Techniques for paraphrasing
Paraphrasing is an important skill for academic writing, and yet it is very often misunderstood. Commonly, paraphrasing is expressed as “restating someone else’s ideas in your own words.” While this is technically accurate, it can lead students to believe that paraphrasing is simply about finding synonyms to replace the words in the original author’s text. Paraphrasing is most effective and useful when you think about it as a way to explain someone else’s ideas in relation to, or in the context of, your own argument.
When writers are new to paraphrasing, they might think it’s acceptable to simply substitute certain words with synonyms. Here is an example, taken from the writing handbook They Say/I Say by Gerald Graff and Cathy Birkenstein:
“Whenever you enter into a conversation with others in your writing, then, it is extremely important that you go back to what those others have said, that you study it very closely, and that you not confuse it with something you already believe” (2014, p. 33).
If a writer was told to “put this sentence into her own words,” and simply tried to find synonyms, she might end up with something like this:
Anytime someone dialogues with different authors, it is crucial that they return to what those different authors have said, that they scrutinize it, and that they avoid mistaking it for what they previously accepted (Graff & Birkenstein, 2014, p. 33).
You will notice that this example uses very few of the same words as the original quotation (i.e., it has been put into the author’s “own words”). However, it might be difficult for the reader to understand.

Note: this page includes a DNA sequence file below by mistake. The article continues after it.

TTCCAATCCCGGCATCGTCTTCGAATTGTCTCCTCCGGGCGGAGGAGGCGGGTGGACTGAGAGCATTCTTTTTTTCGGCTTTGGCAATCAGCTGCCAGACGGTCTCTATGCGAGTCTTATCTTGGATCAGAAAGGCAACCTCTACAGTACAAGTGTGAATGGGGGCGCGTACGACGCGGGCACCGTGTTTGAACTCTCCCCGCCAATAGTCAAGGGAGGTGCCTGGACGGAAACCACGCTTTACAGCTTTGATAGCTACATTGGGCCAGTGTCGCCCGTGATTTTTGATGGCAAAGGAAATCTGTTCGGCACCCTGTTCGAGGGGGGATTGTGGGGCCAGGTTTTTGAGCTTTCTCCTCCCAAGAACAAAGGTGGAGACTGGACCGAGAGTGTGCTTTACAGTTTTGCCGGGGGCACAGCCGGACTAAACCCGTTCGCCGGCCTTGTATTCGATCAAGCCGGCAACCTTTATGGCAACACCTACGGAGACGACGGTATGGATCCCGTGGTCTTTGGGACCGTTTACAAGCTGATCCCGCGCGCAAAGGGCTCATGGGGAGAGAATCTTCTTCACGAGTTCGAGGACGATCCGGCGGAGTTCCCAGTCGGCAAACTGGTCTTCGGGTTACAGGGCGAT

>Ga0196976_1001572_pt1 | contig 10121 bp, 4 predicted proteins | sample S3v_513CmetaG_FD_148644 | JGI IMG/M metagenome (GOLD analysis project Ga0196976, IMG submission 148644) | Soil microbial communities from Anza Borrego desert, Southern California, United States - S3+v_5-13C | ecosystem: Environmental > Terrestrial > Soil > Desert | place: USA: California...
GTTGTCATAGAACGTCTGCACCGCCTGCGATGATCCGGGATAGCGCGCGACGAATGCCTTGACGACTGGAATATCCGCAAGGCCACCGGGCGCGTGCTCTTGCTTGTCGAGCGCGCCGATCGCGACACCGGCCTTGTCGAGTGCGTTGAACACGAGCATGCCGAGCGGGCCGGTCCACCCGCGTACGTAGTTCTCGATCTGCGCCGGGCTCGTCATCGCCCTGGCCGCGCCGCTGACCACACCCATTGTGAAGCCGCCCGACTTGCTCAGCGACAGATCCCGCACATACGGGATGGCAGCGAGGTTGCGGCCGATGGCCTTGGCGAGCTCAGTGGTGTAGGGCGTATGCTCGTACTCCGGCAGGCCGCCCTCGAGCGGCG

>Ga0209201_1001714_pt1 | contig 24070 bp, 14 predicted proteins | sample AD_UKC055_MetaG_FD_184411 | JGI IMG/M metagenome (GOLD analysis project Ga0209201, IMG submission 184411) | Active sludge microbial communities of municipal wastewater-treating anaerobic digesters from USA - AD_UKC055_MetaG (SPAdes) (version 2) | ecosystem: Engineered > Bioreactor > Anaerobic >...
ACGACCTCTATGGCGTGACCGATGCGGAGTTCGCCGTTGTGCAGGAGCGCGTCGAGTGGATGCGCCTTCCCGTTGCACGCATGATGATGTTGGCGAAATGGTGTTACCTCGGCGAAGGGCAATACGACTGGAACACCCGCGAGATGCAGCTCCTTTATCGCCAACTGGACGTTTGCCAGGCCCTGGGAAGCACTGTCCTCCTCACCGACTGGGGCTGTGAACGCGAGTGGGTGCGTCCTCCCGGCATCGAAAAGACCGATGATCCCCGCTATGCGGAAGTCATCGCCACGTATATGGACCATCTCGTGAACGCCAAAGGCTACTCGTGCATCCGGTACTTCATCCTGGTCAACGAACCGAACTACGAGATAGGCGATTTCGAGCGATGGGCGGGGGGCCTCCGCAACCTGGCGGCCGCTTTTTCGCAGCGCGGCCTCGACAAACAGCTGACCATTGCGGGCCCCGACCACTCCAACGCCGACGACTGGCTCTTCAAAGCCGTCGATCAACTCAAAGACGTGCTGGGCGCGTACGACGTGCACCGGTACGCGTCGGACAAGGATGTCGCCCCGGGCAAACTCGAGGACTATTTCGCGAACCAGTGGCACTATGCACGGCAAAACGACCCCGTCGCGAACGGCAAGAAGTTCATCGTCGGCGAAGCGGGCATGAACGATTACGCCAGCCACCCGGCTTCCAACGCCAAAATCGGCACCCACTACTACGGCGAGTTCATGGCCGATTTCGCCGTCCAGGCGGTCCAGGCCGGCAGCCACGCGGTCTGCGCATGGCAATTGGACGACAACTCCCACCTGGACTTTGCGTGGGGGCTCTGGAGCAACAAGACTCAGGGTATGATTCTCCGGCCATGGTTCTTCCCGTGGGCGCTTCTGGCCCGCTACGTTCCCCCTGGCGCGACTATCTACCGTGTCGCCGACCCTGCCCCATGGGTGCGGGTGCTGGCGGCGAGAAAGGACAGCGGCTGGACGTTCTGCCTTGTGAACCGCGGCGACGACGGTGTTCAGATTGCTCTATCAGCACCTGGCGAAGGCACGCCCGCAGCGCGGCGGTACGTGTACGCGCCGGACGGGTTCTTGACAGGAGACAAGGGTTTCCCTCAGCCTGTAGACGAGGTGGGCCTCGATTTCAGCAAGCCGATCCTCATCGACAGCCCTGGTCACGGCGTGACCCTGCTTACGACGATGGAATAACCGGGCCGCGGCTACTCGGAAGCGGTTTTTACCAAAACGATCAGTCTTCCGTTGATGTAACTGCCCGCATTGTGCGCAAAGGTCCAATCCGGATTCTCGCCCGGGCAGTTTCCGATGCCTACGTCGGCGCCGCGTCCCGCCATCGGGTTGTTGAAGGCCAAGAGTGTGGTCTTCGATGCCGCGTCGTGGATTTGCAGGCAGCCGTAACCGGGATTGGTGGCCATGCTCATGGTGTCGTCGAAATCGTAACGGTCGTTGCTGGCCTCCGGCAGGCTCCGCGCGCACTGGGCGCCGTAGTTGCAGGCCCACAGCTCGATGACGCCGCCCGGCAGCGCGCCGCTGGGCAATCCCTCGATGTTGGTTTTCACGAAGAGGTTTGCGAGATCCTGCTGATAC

More seriously, this paraphrase could be considered plagiarism or patch-writing—even though the source is cited! Why?
Substituting synonyms for some of the author’s original words does not explain the source, highlight its importance, or show the reader how the source helps convey the paper’s argument. To do these things, an acceptable paraphrase must also change the structure of the author’s expression.
Here is an example of an effective paraphrase of the quotation above:
Graff and Birkenstein (2014) argue throughout their book They Say/I Say that writing is a conversation. When engaging in this conversation, they caution that writers must read carefully in order to ensure that they both understand, and provide fair consideration to, the ideas of others.
Notice three crucial things about this paraphrase:
- The author has signalled that the idea comes from the source They Say/I Say (this signalling can be done within the sentence, as it is above, or it can be done through an in-text citation).
- The author has “zoomed out” from the original quotation in order to explain the big idea being presented in the source text.
- The author has changed the original structure by making two sentences from one. This step helps to accomplish both #1 and #2, above.
Rather than being about words, paraphrasing is about ideas. Instead of focusing on replacing specific words in a quotation, it is more helpful when paraphrasing to think deeply about the ideas that the original author is explaining. Once you understand those ideas, you can “zoom out” and explain the most important idea (or ideas) in your own way.
Try these steps to write an effective paraphrase
Step 1: Read a paragraph from an article that you find interesting or that you are using to write a paper.
Step 2: Make notes to yourself about the most important idea or ideas presented in the paragraph (make these notes in point form, rather than in sentences)
Step 3: Put the article away and, using only your point-form notes, explain the most important idea(s) to someone else.